Top 5 app PR disasters: let’s learn from someone else’s mistakes
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Well, maybe not completely prevented. Sometimes, the stakeholders hold (haha) the C-suite hostage, sometimes, people make dumb decisions and double on them. Sometimes it’s just rotten luck. And in some instances, the terrible plunges of app ratings into the abyss could be at least softened—so instead of a crashing thunder, there would be at least a startling boom.
This article will take a look at 5 recent events where apps got utterly destroyed in the review sections and analyze what went wrong.
Why app reputation matters
Before we start, however, let’s take a look at app reputation and why it matters on the base level.
Reputation management is about keeping an eye on, influencing, and shaping how people see our brands on the internet. What people say online greatly influences what others buy.
- 75% of people will trust your company more if the reviews are positive
- 85% of people value online reviews as much as advice from a friend
- 60% of potential customers will be deterred by negative reviews.
The simple truth is that actively responding to feedback shows you care, helping you stand out. This response can help protect your brand if something bad happens, and let’s face it, it sometimes does (oh just scroll down for the real trainwrecks).
Let’s not forget social media, too. Things can blow up quickly there, good or bad. Reviews in general are treasure troves of information. They tell you what your users love and what they want to be changed. Some users may suggest new features. This feedback can guide your product’s future.
By showing users that their opinions matter, they’re more likely to stick around and even buy more—or survive a disaster in progress.
So, speaking of disasters…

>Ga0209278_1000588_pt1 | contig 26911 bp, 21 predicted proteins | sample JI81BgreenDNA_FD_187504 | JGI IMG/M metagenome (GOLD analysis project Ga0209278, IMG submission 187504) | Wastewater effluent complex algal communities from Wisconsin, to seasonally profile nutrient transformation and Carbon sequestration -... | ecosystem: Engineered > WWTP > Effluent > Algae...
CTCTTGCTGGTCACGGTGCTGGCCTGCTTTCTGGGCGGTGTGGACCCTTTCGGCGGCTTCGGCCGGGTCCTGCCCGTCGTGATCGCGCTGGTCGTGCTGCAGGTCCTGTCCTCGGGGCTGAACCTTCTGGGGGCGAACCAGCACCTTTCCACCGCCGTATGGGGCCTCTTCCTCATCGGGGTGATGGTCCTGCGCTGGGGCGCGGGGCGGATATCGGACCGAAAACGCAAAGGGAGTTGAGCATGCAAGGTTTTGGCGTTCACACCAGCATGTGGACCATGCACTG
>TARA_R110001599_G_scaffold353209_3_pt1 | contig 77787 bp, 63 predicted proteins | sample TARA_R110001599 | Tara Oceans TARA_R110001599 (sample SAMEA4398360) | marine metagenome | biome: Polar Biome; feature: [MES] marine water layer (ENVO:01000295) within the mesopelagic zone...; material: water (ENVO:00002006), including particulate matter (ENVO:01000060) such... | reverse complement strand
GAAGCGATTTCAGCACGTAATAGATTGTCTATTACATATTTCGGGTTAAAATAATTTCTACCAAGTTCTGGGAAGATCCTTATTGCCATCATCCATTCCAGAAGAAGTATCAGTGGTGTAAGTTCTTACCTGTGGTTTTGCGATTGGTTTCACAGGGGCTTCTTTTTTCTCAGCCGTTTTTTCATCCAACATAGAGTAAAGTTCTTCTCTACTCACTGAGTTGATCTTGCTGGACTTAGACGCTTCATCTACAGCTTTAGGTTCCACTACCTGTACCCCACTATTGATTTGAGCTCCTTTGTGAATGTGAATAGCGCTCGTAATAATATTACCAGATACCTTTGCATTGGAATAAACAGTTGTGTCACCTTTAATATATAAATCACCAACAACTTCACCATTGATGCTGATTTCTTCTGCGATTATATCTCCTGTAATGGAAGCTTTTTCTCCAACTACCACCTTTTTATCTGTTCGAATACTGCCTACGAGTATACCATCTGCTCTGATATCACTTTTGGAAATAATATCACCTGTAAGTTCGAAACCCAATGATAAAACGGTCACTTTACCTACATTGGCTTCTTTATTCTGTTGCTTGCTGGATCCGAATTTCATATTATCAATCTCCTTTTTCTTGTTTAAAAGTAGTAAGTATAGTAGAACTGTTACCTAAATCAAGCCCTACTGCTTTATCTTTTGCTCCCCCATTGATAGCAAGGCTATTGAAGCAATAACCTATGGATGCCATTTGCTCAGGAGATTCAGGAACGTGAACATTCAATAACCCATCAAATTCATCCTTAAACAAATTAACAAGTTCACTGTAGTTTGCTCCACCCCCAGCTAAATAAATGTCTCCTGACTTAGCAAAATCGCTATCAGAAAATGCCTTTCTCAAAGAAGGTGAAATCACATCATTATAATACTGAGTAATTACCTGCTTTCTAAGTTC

Top 5 worst app disasters
Important disclaimer: these are recent disasters. Every year brings its own tragedy and terrible decisions app managers don’t even try to alter. Here are 5 of these disasters placed between 2020 and 2023.
The GameStop stock saga captured the attention of millions. On January 28th, Robinhood got hit hard on both the AppStore and Google Play. They blocked users from buying AMC and GameStop stocks that everyone and their mum were banking on for the big bux.
That resulted in over 220k one-star reviews coming in within an hour. The next day, Google removed more than 100k of those reviews, bumping the app back to almost 3.4 stars. But, the drama wasn't over – another 190k bad reviews were posted. Even Google couldn’t mass-remove negative reviews twice, so they stayed.
At the height of Robinhood's nosedive, it had a 1.11-star average out of over 320k ratings posted. Wow!
During that time, Robinhood did not do any sort of damage control at all. Only Google was doing something, and only once at that. Had they tried to actually explain to their users what was going on—and reflected that in their PR statements and review responses—the nosedive wouldn’t be as bad.
Was Google right in removing most of Robinhood's negative reviews? Is this game truly rigged? We’ll never know.
Released just last week for everyone after being exclusively for subscribers, the new AI chatbot, My AI, sits at the top of Snapchat’s Chat. Users can chat with it in real-time, but since its wider release, Snapchat's app is drowning in negative reviews, with a lot of the criticism bubbling up on social media as well.
Over just one week, Snapchat's U.S. App Store review score averaged 1.6. 75% of those were one-star reviews! Earlier in Q1 2023, Snapchat averaged a rating of about 3, and only 35% were one-star reviews.